There’s an episode of South Park in which one of the boys, Stan, starts an anti-bullying campaign. He needs a face for his commercial, so he starts to pressure another one of his friends to be in it. The joke is, of course, that he becomes a bully himself, highlighted by his appropriately inappropriate anti-bullying slogan: “Let’s make bullying kill itself!”
I had that song stuck in my head (oh yea, it was a musical number) as I played through the first few chapters of The Cat Lady, a point-and-click horror game by Harvester Games. In it, a suicidal loner named Susan Ashworth is forced back to life by a supernatural being in order to bring righteous justice to five “parasites,” i.e. serial killers. I knew nothing of the game going in, but I saw the entire arc of the game in those opening moments. Susan would see people die, kill others, and through her close encounters with death she would come to see the value of her own life. It’s a plan to cure depression through violence, not unlike Stan’s approach to bullying.
Thankfully, the game doesn’t stick to that simple script. It complicates things with a key supporting character and a clever use of player choice. This is a game that begins with a straightforward “gritty twist on superheroes” plot that eventually reveals itself to be a moving meditation on suicide and depression.
First of all, Susan does not find salvation through violence. The Cat Lady does not actually subscribe to the “Let’s make depression kill itself” line of thought. Susan finds her salvation through friendship.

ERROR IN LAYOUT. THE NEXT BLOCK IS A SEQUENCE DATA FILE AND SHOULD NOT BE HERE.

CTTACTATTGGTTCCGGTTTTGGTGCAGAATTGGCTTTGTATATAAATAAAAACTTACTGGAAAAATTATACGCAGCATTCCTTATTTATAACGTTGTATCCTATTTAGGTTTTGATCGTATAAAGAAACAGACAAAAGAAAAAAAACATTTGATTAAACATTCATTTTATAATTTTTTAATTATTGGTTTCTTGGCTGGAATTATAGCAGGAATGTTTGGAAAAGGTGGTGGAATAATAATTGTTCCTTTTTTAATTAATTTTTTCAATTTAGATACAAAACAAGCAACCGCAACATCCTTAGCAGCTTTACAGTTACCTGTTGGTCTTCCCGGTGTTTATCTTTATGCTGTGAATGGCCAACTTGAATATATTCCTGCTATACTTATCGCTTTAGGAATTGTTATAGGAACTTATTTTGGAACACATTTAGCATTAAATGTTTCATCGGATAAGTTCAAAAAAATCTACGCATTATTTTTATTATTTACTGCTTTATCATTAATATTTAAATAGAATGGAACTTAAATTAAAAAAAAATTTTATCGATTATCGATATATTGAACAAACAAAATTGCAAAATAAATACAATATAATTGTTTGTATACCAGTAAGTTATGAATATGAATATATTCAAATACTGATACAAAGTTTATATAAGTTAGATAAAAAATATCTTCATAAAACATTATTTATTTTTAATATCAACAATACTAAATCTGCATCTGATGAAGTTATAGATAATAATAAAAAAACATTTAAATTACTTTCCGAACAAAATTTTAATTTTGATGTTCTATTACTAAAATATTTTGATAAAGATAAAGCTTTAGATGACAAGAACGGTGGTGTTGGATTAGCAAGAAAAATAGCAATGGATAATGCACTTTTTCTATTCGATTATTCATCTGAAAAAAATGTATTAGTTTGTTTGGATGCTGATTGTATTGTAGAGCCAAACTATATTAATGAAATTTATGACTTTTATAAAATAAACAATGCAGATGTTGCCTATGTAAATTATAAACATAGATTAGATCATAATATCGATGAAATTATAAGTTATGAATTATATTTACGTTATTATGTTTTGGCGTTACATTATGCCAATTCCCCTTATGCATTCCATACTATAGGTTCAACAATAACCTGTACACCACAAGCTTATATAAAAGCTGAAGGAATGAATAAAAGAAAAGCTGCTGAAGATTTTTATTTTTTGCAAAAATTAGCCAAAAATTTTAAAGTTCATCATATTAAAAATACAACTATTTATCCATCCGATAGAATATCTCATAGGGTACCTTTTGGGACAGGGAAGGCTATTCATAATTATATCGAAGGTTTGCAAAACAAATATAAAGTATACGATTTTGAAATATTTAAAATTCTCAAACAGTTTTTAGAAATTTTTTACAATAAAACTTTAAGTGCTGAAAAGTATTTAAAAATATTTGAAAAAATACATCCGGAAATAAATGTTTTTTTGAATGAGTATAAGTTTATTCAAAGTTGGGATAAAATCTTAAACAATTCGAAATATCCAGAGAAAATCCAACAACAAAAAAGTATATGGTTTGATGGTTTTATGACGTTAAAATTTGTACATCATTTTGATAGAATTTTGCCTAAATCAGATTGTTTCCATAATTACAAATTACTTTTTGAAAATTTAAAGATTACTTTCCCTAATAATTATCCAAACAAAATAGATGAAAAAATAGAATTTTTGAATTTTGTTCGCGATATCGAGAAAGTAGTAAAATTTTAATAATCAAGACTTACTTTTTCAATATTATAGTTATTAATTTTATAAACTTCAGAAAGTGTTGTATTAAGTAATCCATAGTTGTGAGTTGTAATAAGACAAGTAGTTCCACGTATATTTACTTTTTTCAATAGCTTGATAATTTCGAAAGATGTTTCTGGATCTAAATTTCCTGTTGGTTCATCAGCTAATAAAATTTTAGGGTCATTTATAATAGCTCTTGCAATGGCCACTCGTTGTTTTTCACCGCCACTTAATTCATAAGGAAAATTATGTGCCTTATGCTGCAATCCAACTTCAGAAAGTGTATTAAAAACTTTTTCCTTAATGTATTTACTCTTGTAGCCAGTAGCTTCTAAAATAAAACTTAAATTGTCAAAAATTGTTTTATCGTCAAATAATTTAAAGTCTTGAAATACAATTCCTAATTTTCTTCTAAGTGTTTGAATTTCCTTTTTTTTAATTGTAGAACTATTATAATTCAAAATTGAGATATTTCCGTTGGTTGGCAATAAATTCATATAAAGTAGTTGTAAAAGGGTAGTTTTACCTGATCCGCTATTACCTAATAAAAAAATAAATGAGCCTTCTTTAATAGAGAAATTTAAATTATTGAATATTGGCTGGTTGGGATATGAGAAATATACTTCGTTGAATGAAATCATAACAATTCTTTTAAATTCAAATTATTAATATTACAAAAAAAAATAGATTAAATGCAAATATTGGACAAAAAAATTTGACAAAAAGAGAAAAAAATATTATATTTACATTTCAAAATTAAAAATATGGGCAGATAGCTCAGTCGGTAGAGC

Soon after waking up with supernatural powers, we’re introduced to Mitzi Hunt, a young woman desperate to rent the extra room in Susan’s apartment. Mitzi has cancer, and with just six month to live, she’s decided to hunt down the man who convinced her boyfriend to kill himself. He’s only known by his online handle, The Eye of Adam, and she has tracked him to Susan’s building. She then asks for Susan’s help in narrowing her search down to a single apartment.
Mitzi repeatedly assures both us and Susan that she just wants to confront the man. She wants to know why he talks people into suicide. What does he gain from it? Her good nature and general optimism puts contrasts Susan’s own attitudes about living for much of the game. Mitzi is normalcy. She is the ideal that others try to push Susan towards. After all, if Mitzi can remain upbeat in the face of her tragedy, then what excuse does Susan have for wallowing in her own?
From here, the game alternates its interests between Susan’s extreme vigilante killings and mundane conversations with Mitzi. From those conversations, we learn more about Susan’s depression, her abusive late husband, her unwanted suitor, and how a terrible coincidence resulted in her infant son suffocating to death in his crib just one room away from his fighting parents. From her vigilantism we see her anger and sadness directed at others rather than herself, and the results are always brutal.